In a highly unlikely scenario that involves more than two large participant defaults or market conditions that are beyond ‘extreme but plausible’, it is possible that prefunded or other liquid financial resources could be insufficient to fully absorb default-related losses or meet payment obligations. In such circumstances, the CCP may be left with an uncovered credit loss or liquidity shortfall. Each CCP's approach for allocating an uncovered credit loss or liquidity shortfall following a participant default relies on a number of tools:

  • Recovery Assessments. The power to call for additional cash contributions from participants to meet uncovered losses and fund payment obligations, in proportion to each participant's exposures at the CCP before the default. Recovery Assessments are capped at $300 million in ASX Clear and $600 million in ASX Clear (Futures) (or $200 million for a single default).
  • Variation margin gains haircutting. A tool, available to ASX Clear (Futures) only, allowing the CCP to reduce (haircut) outgoing variation margin payments to participants in order to allocate losses or a liquidity shortfall arising from a defaulting participant's portfolio. There is no cap on the use of this tool.
  • Settlement payment haircutting. A reserve power that could be used in the context of complete termination to allocate losses or a liquidity shortfall if the above tools were insufficient. Complete termination would involve tearing up all open contracts at the CCP and settling them at their current market value. Any residual losses or liquidity obligations of the CCP could be allocated by haircutting settlement payments to participants. Use of this tool would have a highly disruptive effect on the markets served by the CCP, so would be considered only as a last resort.

In addition, ASX Clear can address a liquidity shortfall relating to the settlement of securities transactions via the use of OTAs with participants due to receive funds in the settlement batch. Both CCPs also have the power to restore a matched book via partial or complete termination of contracts at their current market value if normal close-out processes cannot be carried out.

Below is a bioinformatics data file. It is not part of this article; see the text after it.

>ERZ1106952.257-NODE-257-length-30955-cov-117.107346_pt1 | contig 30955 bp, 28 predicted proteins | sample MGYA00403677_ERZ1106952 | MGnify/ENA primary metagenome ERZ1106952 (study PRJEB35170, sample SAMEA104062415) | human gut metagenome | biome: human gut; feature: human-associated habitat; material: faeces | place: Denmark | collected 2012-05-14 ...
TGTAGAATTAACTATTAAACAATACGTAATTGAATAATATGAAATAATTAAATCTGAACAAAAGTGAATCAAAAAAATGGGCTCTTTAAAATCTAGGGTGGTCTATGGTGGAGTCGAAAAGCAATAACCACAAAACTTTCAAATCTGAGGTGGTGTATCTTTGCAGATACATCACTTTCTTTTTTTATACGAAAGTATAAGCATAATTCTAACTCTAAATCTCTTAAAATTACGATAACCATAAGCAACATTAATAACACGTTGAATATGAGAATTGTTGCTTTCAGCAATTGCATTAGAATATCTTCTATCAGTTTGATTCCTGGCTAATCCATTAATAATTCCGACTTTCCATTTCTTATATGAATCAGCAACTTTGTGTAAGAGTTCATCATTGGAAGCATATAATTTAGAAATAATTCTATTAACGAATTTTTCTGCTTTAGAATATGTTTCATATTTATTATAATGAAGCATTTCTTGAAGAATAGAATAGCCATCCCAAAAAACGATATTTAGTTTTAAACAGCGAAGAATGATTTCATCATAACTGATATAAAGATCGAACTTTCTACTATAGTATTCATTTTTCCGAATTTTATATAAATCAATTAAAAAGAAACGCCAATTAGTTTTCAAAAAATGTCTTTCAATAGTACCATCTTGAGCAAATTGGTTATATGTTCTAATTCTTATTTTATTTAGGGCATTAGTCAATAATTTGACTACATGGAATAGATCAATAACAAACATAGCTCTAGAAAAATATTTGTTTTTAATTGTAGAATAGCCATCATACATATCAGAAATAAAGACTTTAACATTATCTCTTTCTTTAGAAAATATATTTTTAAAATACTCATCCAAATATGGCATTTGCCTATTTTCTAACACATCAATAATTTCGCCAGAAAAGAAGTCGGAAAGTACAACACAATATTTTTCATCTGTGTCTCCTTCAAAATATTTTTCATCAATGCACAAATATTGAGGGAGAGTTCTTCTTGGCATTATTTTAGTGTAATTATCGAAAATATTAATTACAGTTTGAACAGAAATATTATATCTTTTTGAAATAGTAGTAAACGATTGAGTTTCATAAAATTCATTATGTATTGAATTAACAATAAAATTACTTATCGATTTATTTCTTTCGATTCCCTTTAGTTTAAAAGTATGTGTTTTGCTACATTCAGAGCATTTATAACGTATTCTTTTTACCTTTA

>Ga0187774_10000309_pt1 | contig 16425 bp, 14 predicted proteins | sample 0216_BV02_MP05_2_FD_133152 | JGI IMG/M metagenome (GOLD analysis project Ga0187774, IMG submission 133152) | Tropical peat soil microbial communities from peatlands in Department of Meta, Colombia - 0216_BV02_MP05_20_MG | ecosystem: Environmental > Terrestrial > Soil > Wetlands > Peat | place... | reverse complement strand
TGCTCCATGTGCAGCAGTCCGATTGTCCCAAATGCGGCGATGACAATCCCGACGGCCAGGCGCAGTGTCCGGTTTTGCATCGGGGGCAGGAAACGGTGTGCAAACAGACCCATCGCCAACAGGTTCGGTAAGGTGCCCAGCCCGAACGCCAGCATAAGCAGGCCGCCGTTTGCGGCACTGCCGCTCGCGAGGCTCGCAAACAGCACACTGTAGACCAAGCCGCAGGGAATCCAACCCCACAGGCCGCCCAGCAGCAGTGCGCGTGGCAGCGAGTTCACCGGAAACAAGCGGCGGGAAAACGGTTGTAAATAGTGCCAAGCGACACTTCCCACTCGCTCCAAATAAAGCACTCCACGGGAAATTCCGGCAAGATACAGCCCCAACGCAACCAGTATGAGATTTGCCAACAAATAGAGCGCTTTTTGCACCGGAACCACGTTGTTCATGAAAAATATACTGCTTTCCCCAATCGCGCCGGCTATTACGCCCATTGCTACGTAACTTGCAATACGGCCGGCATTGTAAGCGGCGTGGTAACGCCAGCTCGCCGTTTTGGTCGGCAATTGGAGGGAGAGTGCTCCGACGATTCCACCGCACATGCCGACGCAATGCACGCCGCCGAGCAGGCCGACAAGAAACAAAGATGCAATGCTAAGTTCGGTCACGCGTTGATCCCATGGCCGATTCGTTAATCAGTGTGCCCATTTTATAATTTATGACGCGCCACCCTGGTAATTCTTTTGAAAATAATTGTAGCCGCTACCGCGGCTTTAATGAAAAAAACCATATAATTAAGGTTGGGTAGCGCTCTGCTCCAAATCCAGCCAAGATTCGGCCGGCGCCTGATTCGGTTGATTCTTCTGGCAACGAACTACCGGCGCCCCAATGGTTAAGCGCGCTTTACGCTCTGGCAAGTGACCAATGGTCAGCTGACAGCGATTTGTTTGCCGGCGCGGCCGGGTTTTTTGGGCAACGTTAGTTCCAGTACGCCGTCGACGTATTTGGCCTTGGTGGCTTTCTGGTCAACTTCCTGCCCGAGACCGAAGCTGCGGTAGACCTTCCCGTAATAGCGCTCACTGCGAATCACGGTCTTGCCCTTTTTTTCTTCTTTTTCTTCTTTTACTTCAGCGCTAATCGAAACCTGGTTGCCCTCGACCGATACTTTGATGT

ASX has established a staged process for replenishment of the CCPs' default funds in the event that these were exhausted or partially drawn down following a participant default. At the end of a 22-business-day ‘cooling-off period’ following the management of a default, ASX Clear's and ASX Clear (Futures)' default funds would be fully replenished up to $150 million and $400 million, respectively.

B.4 Activity and Participation

Central counterparties

In line with developments in international markets, Australian market conditions were more volatile during the assessment period, with the average volatility in products cleared by the ASX CCPs higher than during the previous assessment period. Average volatility in equity prices (as measured by the 65-day moving average of daily absolute percentage changes in the S&P ASX All Ordinaries Index) doubled to 97 basis points when compared to the previous year, primarily due to heightened volatility in March following the outbreak of COVID-19 (Graph 8). Volatility in interest rate futures also rose significantly in March, particularly the 90-day bank bill futures and 10-year Treasury bond futures contracts, before returning below their long-term average levels towards the end of the year (Graph 9).

Graph 8
Graph 8 All Ordinaries Market Volatility
Graph 9
Graph 9 ASX 24 Market Volatility

Trading activity in ETOs decreased slightly over 2019/20, while the average value and volume of cash equities traded increased, including a sharp increase in March (Graph 10). Exposures in ASX Clear increased over 2019/20. As measured by initial margin, ASX Clear's exposures in ETOs rose by 32 per cent to an average of $980 million over 2019/20 compared with 2018/19, while exposures to cash equities trades rose by 52 per cent to an average of $269 million (Graph 11). ASX Clear's exposures to the cash equities market are much lower than for ETOs primarily because of the short duration of cash market trades at two days.

Graph 10
Graph 10 ASX Market Trades
Graph 11
Graph 11 ASX Clear Margin

Exposures at ASX Clear (Futures) grew by 26 per cent to $7.9 billion on average, as measured by initial margin held (Graph 12). These exposures primarily arise from the four major contracts cleared – SPI 200 equity index futures, the 3-year and 10-year Treasury bond futures and 90-day bank bill futures – which accounted for around 98 per cent of total transactions cleared at ASX Clear (Futures) in 2019/20. Initial margin increased substantially in March following increases in margin rates charged on SPI 200 futures, as well as increases in margin rates for interest rate futures in late December.